Gold and silver futures, which have served as a haven for wobbly currencies during recent financial convulsions, are expected to continue climbing after a third rating agency downgraded Greece's sovereign debt, Bloomberg reports.
Reminding investors of the ongoing sovereign-debt crisis tearing through European banks, Fitch Ratings on Friday lowered Greece's credit rating to junk, following the route already paved by Standard & Poor's and Moody's Investors Service. The European Central Bank and the International Monetary Fund last year bailed out Greece and Ireland.
"The Greece downgrade is helping gold," Hwang Il Doo, a senior trader at Korea Exchange Bank Futures Co. in Seoul, told Bloomberg. "Uncertainties around the region are boosting the metal, helping it emerge from weakness since the start of the year."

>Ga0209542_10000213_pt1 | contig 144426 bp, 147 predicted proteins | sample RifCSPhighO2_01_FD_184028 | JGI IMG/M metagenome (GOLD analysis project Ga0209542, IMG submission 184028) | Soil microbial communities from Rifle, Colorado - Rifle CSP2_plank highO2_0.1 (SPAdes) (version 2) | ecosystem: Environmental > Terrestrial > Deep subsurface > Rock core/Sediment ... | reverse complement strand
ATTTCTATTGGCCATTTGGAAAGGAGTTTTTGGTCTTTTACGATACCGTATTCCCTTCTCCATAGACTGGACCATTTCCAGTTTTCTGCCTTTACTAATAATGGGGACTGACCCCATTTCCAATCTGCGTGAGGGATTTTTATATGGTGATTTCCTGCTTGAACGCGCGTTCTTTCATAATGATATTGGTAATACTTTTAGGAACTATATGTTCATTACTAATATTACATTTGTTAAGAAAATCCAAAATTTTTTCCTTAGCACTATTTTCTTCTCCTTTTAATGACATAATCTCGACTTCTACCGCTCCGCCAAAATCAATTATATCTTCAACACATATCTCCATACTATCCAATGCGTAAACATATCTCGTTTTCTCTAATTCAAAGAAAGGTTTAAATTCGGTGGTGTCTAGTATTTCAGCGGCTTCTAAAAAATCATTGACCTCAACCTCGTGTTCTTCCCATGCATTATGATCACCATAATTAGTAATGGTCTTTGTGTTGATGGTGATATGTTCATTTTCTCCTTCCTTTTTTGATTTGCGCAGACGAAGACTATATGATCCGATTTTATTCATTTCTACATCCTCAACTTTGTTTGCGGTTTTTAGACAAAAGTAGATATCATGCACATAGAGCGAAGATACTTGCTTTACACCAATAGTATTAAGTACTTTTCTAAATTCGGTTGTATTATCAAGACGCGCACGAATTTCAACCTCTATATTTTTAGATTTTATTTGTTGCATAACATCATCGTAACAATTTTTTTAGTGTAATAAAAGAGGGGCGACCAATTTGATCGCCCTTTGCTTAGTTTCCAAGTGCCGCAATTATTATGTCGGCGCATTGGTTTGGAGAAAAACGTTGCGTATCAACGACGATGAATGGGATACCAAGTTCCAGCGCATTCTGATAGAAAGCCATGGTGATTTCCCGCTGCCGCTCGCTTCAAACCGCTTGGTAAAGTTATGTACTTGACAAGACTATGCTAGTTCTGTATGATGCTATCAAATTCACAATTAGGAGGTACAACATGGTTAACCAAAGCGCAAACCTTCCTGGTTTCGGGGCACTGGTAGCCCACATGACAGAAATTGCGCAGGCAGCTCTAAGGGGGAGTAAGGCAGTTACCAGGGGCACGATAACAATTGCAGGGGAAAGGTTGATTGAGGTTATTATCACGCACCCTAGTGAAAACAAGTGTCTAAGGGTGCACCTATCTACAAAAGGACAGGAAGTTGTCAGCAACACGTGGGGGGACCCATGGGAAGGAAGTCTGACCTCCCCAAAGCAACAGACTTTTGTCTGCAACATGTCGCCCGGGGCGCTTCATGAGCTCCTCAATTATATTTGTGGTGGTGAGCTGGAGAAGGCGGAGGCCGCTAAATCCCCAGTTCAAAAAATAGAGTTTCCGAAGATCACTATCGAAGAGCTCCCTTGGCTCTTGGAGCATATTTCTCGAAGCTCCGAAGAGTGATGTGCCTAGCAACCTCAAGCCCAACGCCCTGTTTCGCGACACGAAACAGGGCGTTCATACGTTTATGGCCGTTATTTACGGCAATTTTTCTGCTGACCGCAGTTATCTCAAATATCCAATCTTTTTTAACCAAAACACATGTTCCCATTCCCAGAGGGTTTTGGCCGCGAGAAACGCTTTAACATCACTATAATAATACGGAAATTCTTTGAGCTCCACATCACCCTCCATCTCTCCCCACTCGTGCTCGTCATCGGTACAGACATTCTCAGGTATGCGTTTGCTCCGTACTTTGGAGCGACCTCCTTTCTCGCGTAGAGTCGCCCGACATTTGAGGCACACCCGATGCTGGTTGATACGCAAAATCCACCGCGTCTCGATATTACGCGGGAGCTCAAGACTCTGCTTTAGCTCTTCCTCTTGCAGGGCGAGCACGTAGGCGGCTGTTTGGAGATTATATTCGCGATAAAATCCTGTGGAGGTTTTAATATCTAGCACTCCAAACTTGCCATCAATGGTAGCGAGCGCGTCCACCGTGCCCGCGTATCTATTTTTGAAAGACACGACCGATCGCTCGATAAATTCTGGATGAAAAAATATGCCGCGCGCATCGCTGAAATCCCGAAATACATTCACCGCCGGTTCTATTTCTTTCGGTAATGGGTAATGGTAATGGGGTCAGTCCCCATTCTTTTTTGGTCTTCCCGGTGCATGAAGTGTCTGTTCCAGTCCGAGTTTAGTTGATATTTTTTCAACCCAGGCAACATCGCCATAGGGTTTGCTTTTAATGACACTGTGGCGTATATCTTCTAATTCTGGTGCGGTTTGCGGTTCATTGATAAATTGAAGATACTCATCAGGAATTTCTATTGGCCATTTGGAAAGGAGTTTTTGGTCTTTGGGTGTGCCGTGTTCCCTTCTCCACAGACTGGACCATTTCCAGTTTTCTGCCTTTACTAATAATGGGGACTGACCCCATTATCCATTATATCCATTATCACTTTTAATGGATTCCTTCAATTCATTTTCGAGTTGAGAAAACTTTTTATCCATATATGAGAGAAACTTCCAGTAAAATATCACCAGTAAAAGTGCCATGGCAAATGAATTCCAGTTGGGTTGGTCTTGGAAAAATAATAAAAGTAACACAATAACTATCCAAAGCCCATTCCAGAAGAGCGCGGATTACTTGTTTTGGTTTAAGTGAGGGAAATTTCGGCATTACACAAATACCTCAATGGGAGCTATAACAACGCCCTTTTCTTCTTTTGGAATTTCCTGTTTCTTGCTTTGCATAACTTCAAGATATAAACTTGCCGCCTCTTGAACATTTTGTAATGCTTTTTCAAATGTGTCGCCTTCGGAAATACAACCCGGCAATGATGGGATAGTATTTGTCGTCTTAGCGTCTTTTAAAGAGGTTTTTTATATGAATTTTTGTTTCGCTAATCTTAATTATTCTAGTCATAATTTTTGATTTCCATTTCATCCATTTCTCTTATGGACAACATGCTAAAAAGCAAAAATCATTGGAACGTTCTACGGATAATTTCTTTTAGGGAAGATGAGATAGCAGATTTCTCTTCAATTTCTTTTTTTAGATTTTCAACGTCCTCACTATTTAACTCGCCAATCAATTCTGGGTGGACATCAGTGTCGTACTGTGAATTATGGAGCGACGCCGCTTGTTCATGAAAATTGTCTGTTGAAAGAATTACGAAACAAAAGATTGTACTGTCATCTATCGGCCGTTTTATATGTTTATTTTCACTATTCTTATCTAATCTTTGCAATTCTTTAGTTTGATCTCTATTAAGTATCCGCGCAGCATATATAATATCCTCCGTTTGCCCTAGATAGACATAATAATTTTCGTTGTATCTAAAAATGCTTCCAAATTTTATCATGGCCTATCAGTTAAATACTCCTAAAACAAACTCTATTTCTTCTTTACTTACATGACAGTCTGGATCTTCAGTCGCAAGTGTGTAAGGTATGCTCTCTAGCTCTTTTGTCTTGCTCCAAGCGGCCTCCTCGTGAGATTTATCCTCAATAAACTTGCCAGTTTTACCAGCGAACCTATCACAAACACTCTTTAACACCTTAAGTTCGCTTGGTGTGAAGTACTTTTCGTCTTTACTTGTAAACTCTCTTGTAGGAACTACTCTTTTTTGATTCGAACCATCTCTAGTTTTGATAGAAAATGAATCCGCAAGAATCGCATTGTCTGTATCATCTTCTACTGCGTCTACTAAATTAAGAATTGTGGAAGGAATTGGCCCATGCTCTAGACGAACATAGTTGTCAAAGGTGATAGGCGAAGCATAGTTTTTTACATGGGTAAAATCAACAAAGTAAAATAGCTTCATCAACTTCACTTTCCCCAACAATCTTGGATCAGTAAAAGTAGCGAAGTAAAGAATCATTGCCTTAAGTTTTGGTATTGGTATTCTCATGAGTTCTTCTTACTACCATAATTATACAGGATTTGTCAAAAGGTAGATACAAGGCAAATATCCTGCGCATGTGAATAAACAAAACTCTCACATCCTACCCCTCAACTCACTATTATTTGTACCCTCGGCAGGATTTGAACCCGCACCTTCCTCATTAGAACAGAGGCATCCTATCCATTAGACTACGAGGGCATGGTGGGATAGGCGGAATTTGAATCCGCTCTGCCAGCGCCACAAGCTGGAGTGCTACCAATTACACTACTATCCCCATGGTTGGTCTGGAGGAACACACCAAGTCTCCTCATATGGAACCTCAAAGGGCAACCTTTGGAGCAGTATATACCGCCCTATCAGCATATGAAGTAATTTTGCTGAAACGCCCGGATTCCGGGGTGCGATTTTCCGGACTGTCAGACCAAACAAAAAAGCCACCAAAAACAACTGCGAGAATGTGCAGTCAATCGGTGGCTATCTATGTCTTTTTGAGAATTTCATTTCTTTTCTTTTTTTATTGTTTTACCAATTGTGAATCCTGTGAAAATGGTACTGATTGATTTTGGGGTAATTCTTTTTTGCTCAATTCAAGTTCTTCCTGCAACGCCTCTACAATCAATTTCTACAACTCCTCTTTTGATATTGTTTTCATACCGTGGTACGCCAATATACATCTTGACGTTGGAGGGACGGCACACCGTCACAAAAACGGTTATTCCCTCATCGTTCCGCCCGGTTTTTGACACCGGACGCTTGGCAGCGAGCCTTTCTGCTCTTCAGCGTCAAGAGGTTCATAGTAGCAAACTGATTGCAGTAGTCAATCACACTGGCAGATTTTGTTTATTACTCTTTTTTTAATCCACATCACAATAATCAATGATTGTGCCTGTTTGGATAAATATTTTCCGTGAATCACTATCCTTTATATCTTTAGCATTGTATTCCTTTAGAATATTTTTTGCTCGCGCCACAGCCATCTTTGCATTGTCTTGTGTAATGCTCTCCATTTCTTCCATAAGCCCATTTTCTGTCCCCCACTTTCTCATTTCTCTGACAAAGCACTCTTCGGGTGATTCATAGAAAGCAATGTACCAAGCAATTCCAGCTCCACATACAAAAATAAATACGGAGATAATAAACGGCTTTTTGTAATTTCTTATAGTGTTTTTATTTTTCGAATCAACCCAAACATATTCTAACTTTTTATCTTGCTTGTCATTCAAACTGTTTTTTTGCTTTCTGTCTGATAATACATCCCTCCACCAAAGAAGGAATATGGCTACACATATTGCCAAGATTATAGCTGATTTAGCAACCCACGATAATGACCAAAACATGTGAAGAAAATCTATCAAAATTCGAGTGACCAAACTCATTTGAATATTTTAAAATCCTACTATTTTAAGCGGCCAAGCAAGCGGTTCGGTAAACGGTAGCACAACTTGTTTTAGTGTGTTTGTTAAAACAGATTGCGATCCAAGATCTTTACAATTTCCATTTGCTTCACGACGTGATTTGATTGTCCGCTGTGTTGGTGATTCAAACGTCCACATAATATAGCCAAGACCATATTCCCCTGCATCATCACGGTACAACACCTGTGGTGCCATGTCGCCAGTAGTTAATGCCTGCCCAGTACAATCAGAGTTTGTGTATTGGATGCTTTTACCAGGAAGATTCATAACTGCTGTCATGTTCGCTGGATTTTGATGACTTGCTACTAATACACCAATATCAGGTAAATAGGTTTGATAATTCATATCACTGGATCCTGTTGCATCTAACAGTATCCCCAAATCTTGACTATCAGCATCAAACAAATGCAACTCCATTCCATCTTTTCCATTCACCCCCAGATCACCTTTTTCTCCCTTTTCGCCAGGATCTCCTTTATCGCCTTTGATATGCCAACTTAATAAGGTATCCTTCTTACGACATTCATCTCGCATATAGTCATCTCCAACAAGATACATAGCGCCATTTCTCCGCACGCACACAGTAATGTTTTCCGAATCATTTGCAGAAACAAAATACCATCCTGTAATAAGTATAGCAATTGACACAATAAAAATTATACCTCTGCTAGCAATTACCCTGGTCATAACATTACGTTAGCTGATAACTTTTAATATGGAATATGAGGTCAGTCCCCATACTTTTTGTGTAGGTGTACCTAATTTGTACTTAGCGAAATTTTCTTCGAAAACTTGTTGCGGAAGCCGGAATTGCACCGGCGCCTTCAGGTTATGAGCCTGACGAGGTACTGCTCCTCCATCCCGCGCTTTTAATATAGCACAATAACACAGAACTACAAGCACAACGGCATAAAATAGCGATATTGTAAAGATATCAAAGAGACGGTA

The value February-delivery gold futures, for the first time in three days worth of sessions, increased 0.7 percent to $1,361.20 per troy ounce just before 1 p.m. in Chicago. February-delivery silver slipped 0.1 percent to $28.30 per troy ounce shortly after noon in Chicago.
March-delivery platinum dipped 7.7 percent to $1,805.70 per troy ounce shortly after noon in Chicago. Palladium for March delivery increased 1.85 percent to $792.35 per troy ounce.
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